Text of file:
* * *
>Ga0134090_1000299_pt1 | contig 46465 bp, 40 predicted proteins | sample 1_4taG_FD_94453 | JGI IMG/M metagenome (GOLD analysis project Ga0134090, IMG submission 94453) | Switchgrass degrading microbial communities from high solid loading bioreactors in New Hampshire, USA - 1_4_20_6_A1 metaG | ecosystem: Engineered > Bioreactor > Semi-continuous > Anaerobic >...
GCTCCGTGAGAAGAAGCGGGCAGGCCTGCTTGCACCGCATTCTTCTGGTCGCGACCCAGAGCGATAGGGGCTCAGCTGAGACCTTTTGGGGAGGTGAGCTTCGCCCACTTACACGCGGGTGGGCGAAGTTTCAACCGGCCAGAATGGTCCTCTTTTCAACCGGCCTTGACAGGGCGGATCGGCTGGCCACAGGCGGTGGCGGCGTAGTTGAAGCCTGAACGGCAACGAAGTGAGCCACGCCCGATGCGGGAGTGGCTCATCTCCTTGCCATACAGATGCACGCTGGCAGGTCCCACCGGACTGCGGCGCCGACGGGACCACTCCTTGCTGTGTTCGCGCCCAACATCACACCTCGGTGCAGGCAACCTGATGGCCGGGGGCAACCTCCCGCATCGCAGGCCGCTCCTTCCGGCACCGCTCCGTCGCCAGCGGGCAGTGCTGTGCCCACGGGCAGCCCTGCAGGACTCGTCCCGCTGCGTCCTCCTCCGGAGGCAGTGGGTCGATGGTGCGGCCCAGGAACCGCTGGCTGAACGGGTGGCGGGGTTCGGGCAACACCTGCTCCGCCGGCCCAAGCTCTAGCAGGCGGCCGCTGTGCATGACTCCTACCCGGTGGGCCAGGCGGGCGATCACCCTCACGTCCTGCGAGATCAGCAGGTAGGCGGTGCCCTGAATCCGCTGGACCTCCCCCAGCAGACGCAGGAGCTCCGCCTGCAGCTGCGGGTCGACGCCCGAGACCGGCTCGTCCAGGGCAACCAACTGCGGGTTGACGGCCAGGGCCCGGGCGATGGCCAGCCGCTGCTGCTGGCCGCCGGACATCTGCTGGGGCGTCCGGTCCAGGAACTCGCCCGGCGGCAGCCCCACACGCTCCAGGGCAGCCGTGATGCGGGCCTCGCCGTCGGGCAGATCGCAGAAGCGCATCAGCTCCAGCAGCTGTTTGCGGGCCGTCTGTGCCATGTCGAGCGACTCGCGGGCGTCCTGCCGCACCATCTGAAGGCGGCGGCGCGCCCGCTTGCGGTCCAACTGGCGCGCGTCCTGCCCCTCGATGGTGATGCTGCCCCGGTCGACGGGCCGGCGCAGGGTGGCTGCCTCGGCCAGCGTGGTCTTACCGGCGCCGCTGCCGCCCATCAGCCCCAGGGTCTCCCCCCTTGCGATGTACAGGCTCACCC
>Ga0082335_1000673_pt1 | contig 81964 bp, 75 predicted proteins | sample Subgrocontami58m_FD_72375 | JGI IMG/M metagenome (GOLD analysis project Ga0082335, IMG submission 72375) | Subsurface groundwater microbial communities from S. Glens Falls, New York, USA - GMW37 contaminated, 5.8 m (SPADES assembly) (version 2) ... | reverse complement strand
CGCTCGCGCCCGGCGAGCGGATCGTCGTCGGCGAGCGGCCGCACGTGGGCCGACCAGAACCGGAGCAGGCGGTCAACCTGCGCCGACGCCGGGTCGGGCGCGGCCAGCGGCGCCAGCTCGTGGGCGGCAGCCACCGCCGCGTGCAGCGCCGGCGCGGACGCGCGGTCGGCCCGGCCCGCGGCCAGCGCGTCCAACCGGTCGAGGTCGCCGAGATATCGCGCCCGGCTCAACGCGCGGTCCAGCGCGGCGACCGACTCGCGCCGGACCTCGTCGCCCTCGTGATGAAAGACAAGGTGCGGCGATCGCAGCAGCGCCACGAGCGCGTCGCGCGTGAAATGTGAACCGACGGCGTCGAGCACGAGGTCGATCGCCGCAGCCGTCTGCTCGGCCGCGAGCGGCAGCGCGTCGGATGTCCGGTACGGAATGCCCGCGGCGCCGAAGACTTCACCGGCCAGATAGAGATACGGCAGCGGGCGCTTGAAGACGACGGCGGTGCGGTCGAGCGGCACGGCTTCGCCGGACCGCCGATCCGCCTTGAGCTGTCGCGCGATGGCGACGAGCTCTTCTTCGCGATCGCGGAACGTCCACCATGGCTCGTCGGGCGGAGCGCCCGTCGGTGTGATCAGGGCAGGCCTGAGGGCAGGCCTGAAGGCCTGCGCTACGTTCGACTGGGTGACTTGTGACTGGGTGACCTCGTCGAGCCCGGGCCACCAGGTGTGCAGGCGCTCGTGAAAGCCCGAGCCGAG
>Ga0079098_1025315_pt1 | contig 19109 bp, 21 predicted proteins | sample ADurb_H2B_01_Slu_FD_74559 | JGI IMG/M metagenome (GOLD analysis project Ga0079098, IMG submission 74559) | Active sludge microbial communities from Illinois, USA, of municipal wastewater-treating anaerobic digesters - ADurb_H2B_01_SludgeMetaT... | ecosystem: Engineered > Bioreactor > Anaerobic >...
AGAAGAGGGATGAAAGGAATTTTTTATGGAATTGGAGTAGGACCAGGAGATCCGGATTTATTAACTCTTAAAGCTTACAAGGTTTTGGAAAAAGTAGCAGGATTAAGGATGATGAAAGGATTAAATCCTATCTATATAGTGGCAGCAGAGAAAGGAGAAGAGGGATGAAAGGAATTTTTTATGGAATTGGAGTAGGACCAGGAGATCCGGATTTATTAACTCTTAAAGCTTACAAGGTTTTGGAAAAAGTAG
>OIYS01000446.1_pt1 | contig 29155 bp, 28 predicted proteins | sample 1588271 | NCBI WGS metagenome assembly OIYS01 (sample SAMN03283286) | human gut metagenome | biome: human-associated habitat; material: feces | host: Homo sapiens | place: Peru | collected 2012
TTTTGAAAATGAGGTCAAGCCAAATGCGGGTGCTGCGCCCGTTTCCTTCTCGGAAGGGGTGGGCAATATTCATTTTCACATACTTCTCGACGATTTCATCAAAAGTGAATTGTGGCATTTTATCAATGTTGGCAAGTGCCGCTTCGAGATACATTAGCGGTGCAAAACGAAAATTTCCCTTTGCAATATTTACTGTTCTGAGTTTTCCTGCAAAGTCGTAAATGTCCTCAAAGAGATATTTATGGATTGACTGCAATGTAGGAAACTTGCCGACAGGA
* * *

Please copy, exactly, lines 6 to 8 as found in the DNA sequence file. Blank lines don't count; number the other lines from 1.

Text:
AGAAGAGGGATGAAAGGAATTTTTTATGGAATTGGAGTAGGACCAGGAGATCCGGATTTATTAACTCTTAAAGCTTACAAGGTTTTGGAAAAAGTAGCAGGATTAAGGATGATGAAAGGATTAAATCCTATCTATATAGTGGCAGCAGAGAAAGGAGAAGAGGGATGAAAGGAATTTTTTATGGAATTGGAGTAGGACCAGGAGATCCGGATTTATTAACTCTTAAAGCTTACAAGGTTTTGGAAAAAGTAG
>OIYS01000446.1_pt1 | contig 29155 bp, 28 predicted proteins | sample 1588271 | NCBI WGS metagenome assembly OIYS01 (sample SAMN03283286) | human gut metagenome | biome: human-associated habitat; material: feces | host: Homo sapiens | place: Peru | collected 2012
TTTTGAAAATGAGGTCAAGCCAAATGCGGGTGCTGCGCCCGTTTCCTTCTCGGAAGGGGTGGGCAATATTCATTTTCACATACTTCTCGACGATTTCATCAAAAGTGAATTGTGGCATTTTATCAATGTTGGCAAGTGCCGCTTCGAGATACATTAGCGGTGCAAAACGAAAATTTCCCTTTGCAATATTTACTGTTCTGAGTTTTCCTGCAAAGTCGTAAATGTCCTCAAAGAGATATTTATGGATTGACTGCAATGTAGGAAACTTGCCGACAGGA